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The below text is from statistical learning page 394. I highlighted where i stuck. Please help me to understand this.

The term hierarchical refers to the fact that clusters obtained by cutting the dendrogram at a given height are necessarily nested within the clusters obtained by cutting the dendrogram at any greater height. However, on an arbitrary data set, this assumption of hierarchical structure might be unrealistic.

For instance, suppose that our observations correspond to a group of people with a 50–50 split of males and females, evenly split among Americans, Japanese, and French. We can imagine a scenario in which the best division into two groups might split these people by gender, and the best division into three groups might split them by nationality.(can someone explain it with a dendogram?)

In this case, the true clusters are not nested, in the sense that the best division into three groups does not result from taking the best division into two groups and splitting up one of those groups.(Incomprehensible.Please clarify)

Consequently, this situation could not be well-represented by hierarchical clustering. Due to situations such as this one, hierarchical clustering can sometimes yield worse (i.e. less accurate) results than K-means clustering for a given number of clusters

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For instance, suppose that our observations correspond to a group of people with a 50–50 split of males and females, evenly split among Americans, Japanese, and French. We can imagine a scenario in which the best division into two groups might split these people by gender, and the best division into three groups might split them by nationality.(can someone explain it with a dendogram?)

I think that at this point of the text he is not talking about hierarchical clustering so dendrogram would not necessarily makes sense. He talks while being in a broader clustering problem.

In general clustering task, you want to break your sample down into $k$ sub-samples (you may or may not have a prior on $k$) so that it is 'the best' possible clustering results. There are various ways to decide wether or not a cluster is well-defined. The most simple one is to consider that splitting a sample in two is justified if the two resulting clusters are well-enough separated and compact enough, which you can translate as great inter-cluster distance and low intra-cluster distance.

In that situtation, he talks about a case where your population is defined by many variables, two of which are nationality and gender. He then hypothesizes that clustering leading to 2 clusters may be best based on gender and clustering into 3 groups may be best when using nationality. Basically he is just saying that the best way to easily break down your sample in $k$ sub-samples is to use a factor of $k$ levels. Which makes sense as by definition clustering is trying to find such a factor.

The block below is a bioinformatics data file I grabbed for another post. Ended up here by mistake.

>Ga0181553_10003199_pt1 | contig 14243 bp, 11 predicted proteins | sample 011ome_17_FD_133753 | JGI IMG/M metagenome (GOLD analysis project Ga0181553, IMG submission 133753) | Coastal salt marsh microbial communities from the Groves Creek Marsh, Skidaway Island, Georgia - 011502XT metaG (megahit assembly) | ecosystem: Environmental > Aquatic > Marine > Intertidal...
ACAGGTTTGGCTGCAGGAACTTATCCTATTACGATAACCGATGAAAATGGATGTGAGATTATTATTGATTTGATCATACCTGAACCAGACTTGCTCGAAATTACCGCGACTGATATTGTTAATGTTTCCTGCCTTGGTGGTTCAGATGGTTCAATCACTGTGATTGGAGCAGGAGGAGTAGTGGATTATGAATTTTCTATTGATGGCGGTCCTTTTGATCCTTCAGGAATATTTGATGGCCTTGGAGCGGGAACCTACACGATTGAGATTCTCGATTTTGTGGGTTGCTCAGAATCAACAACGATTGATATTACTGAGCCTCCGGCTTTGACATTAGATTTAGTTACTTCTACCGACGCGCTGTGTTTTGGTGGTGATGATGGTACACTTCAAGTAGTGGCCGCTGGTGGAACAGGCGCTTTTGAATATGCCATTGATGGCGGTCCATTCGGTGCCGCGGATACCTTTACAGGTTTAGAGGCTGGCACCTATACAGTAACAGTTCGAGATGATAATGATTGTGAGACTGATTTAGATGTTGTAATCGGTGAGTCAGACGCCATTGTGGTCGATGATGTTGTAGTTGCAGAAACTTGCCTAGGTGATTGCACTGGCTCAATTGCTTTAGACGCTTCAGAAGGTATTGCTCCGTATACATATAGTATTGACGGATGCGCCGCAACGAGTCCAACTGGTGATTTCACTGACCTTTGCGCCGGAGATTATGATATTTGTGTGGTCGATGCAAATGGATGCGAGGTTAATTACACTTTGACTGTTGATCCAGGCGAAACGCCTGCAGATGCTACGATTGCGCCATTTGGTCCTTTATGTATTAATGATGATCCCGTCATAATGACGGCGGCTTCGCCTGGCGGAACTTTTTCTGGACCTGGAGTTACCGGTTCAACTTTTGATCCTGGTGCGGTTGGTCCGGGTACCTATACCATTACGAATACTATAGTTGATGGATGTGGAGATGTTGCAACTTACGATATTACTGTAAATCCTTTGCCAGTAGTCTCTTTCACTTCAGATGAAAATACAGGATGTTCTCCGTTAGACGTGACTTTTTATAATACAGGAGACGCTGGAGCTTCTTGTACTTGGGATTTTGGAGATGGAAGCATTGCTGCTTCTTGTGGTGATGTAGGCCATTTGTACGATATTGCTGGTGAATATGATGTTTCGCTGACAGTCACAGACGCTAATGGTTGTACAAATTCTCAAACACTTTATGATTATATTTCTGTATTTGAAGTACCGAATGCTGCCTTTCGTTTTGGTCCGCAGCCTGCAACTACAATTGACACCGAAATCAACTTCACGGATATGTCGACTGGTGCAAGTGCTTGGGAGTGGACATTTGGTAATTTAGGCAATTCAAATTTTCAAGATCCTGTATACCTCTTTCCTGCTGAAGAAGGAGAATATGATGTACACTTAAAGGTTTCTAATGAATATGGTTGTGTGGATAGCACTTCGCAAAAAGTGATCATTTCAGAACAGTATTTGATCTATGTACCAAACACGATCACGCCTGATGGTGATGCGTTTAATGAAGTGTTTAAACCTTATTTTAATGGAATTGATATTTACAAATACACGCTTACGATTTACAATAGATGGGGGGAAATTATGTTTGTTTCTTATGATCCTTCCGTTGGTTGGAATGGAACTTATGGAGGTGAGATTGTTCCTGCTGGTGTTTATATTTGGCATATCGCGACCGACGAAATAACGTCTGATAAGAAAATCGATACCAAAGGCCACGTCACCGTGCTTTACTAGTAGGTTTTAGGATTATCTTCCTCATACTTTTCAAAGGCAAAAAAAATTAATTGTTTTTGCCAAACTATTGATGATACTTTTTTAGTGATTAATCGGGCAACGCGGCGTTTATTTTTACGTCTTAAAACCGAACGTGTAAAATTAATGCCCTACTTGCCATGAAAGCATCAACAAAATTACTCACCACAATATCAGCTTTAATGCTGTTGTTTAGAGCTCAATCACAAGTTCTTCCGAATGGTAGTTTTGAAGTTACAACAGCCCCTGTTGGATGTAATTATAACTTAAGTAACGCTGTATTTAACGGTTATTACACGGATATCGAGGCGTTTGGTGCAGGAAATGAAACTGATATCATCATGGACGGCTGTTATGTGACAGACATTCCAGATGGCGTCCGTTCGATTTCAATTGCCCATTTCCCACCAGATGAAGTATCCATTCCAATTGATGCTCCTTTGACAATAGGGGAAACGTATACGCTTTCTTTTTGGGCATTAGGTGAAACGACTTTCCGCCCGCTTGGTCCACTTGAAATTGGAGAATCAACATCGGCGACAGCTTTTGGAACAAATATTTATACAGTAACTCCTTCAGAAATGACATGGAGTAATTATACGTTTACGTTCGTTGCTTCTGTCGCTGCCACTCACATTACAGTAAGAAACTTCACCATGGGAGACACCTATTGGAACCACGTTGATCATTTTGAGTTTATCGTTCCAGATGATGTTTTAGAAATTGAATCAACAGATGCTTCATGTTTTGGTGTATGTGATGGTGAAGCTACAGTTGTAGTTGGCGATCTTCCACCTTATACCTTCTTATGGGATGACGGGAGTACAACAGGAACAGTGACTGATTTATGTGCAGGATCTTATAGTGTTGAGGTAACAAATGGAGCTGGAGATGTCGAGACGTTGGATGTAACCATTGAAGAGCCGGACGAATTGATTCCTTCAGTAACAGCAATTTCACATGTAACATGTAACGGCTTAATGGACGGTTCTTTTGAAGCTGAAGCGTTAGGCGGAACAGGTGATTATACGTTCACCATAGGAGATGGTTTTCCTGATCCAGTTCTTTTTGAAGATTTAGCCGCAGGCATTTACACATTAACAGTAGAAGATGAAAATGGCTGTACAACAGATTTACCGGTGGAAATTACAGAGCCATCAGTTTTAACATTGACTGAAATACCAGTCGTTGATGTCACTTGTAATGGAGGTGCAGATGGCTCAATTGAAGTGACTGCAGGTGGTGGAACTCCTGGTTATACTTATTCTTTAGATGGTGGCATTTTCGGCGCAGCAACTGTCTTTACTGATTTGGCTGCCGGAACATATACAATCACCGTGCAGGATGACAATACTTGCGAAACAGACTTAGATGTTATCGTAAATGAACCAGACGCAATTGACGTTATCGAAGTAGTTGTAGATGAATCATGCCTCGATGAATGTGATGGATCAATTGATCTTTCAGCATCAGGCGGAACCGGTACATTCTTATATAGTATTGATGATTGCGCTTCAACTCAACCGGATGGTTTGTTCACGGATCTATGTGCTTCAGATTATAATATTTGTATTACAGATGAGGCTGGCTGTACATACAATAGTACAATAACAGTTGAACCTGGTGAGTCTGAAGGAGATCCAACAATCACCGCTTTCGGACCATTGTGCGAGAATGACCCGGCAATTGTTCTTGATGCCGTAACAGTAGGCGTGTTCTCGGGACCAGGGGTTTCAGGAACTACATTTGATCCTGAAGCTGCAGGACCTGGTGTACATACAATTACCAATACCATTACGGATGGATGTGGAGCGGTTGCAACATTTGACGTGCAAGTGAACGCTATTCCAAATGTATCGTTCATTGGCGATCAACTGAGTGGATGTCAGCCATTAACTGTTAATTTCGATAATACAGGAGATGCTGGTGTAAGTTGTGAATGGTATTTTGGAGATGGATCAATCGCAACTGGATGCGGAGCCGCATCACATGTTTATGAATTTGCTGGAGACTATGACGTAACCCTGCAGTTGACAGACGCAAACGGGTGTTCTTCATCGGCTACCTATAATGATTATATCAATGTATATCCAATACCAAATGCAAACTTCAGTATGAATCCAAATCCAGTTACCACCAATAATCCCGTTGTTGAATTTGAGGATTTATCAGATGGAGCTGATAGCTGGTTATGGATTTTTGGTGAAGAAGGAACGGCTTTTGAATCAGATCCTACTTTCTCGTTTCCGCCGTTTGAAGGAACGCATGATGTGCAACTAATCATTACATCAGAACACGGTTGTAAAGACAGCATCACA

In this case, the true clusters are not nested, in the sense that the best division into three groups does not result from taking the best division into two groups and splitting up one of those groups.(Incomprehensible.Please clarify)

Clusters are nested when you can further break down a cluster (end up with a dendrogram). For example, if you have four clusters and then manage to break down one of those clusters into two, you would end up with 5 clusters, two of which are nested in a 6th one (union). Here he says that if you separate your previous sample of people by gender, you would get two clusters. If you now want 3 clusters the best move is to cluster on nationality but doing that you would not take one of your gender cluster and break it down further, you would just use you nationality factor as it is.

In that case, your sample is not structured in a way that allows for nested clusters to be performed efficiently (if you just have those two variables). Meaning, you could break down one of your gender-cluster into two new clusters but that would lead to a worse clustering result than when using nationality.

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  • $\begingroup$ if you have four clusters and then manage to break down one of those clusters into two, you would end up with 5 clusters, two of which are nested in a 6th one (union).? Where the 6th one come from . The number of cluster becomes 5 right ? $\endgroup$ – user110244 Apr 21 '16 at 10:06
  • $\begingroup$ Bad wording on my part. Let's say you have clusters $C_i, i \in [1, 4]$ and you split cluster $C_1$ into $C_{1.1}$ and $C_{1.2}$ you would have 5 clusters $C_{1.1}, C_{1.2}, C_2, C_3, C_4$, two of which, $C_{1.1}$ and $C_{1.2}$, are nested in $C_1$ which is a cluster on its own so a 6th cluster. $\endgroup$ – Riff Apr 21 '16 at 11:07
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The message is that there may be no dendrogram with this properties.

For splitting into two optimal clusters, it needs to look like this:

   +-----+
   |     |    Optimum split for 2
 +-+-+ +-+-+
 | | | | | |
 m m m f f f   Gender
 a c j a c j   Nationality

In order to be able to do the optimal 3-cluster split, the dendrogram would need to look like this:

  +---+---+
  |   |   |    Optimum split for 3
 +-+ +-+ +-+
 | | | | | |
 m f m f m f  Gender
 a a c c j j  Nationality

It is not possible for a dendrogram to have both structures at the same time. It can only either contain the optimal 2 cluster split, or the optimal three cluster solution.

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